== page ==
Maintaining a grateful heart and mind, thanking God for all His many gifts to us, is a wonderfully effective antidote to that poison. It reminds us of His favor and goodness towards us despite our failings and binds us closer to Him through that appreciation. This in turn can make us stronger in faith and discernment and thus both more willing and more able to attempt to live in obedience to His will for us. This is perhaps why Saint Ambrose, fourth century bishop and theologian famously wrote, “No duty is more urgent than that of returning thanks.”

--Father Bragg+


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Sunday Services, 7:45, 9:00 & 11:15 AM nursery care provided during 9 & 11:15 AM services  (for online participation for the services go to: )

Sunday, 10:30 AM, Sunday School

Monday September 26, 7:30 PM, Vestry Meeting,  church undercroft

Wednesday at Noon – Holy Communion

Saturday, October 1, 9:00 AM to 11:00 AM, Blessing of the Animals (annual pet blessing -- please bring your pet and also invite family, neighbors and friends to bring their pets too; setup 8:30 AM)

Saturday, October 15, 8:30 AM, Men's Group, Breakfast & Bible Study, come enjoy a great breakfast, fellowship, and an interesting and thought provoking Bible study

Monday, October 24, 7:30 PM, Vestry Meeting, church undercroft

SAVE THE DATE: Wednesday, November 30, 7:00 PM, St. Andrew's Day -- Kirkin of the Tartans with bagpiper and Scottish music followed by festive reception with Scottish foods and beverages
Please pray for everyone on the parish's prayer list that is in the attached bulletins.
Donations to the Food Bank and Marih Center are greatly needed.  Across the country, crisis pregnancy centers have been attacked or vandalized.  The needs are great.  Please help with either a goods donation or a monetary donation.  You can give through the donation button in this newsletter and use the drop down menu to choose "Charity & Mercy."   Thank you.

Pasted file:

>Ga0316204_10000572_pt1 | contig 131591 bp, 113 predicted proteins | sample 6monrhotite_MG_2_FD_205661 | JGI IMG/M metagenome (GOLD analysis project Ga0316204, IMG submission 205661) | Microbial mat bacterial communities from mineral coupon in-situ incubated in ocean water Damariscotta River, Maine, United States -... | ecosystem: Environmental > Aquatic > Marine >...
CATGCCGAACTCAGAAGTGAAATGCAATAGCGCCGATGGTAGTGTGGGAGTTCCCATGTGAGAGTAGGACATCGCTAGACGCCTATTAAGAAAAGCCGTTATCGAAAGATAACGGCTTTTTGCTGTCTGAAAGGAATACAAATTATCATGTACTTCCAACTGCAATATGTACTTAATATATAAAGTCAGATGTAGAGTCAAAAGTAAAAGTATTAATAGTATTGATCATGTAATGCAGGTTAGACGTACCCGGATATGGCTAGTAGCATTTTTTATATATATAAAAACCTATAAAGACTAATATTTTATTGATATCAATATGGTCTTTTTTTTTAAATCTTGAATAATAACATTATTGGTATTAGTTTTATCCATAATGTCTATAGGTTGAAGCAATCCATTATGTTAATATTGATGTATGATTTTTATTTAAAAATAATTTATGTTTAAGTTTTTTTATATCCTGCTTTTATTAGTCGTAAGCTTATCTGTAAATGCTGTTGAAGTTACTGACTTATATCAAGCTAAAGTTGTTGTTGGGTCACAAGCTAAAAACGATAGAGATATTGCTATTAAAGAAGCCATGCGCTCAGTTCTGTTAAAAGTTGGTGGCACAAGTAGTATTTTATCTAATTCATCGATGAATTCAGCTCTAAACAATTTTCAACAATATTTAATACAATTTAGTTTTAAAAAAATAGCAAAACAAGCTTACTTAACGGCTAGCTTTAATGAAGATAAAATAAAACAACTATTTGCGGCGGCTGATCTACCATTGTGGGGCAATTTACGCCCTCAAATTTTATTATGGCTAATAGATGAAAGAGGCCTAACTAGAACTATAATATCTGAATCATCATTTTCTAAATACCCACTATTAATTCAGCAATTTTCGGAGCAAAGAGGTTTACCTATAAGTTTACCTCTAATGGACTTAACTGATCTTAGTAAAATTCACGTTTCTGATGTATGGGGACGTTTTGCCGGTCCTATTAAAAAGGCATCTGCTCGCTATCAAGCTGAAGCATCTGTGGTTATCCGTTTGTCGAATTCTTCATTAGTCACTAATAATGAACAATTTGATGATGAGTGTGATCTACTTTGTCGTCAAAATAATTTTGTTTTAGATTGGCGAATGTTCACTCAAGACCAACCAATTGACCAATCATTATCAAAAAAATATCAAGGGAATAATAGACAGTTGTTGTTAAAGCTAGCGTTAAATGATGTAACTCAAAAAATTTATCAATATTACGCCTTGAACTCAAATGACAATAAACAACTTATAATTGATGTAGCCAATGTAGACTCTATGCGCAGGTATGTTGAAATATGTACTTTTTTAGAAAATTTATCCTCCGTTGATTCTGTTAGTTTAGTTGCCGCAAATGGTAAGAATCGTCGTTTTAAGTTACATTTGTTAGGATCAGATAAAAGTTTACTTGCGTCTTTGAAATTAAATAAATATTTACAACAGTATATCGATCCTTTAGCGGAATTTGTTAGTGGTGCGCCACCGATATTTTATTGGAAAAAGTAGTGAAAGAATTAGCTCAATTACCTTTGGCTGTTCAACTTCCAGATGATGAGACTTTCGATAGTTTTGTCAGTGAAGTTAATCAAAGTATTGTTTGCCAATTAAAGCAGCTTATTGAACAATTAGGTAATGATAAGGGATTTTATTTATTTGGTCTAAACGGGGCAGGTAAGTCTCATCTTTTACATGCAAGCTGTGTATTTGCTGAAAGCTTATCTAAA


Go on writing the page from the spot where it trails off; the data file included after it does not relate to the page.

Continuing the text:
Food Donations 
Please help this month with a food donation if you are able. Christ House is very thankful for the food we provide to them each month. Please also buy low sugar cereals (and not the kid's types that have lots of sugar).  Current needs include the following:
• canned meats (chicken, corned beef, spam)
• peanut butter
• jelly
• tuna
• canned vegetables (corn, green beans - (regular and low sodium)
• individual fruit cups (low sugar)
• canned fruit (low sugar)
• cereal (low sugar)
• pasta (regular and gluten-free)
• instant potatoes
• Macaroni & cheese kits
• Coffee, cooking oil, flour, sugar 
 Updated List of Needs for MaRIH Center (crisis pregnancy center)
MaRIH Center with its all volunteer staff has been providing help to mothers-to-be and mothers in need.  If you can provide some of the items that are needed, please do so. (You can leave the donations where the food for the food bank is collected on the pew in the undercorft.)

Especially Needed
Baby wipes (an ongoing great need)
Diapers (sizes 1, 4, 5, & 6)

Clothing for boys and girls (0-6 months)
Sleep Sacks: Girls 0-6 mos.
Socks: Boy/Girl 2T

Diaper rash ointment
Baby shampoo
Aldi, Giant, Safeway & Walmart gift cards (for food!)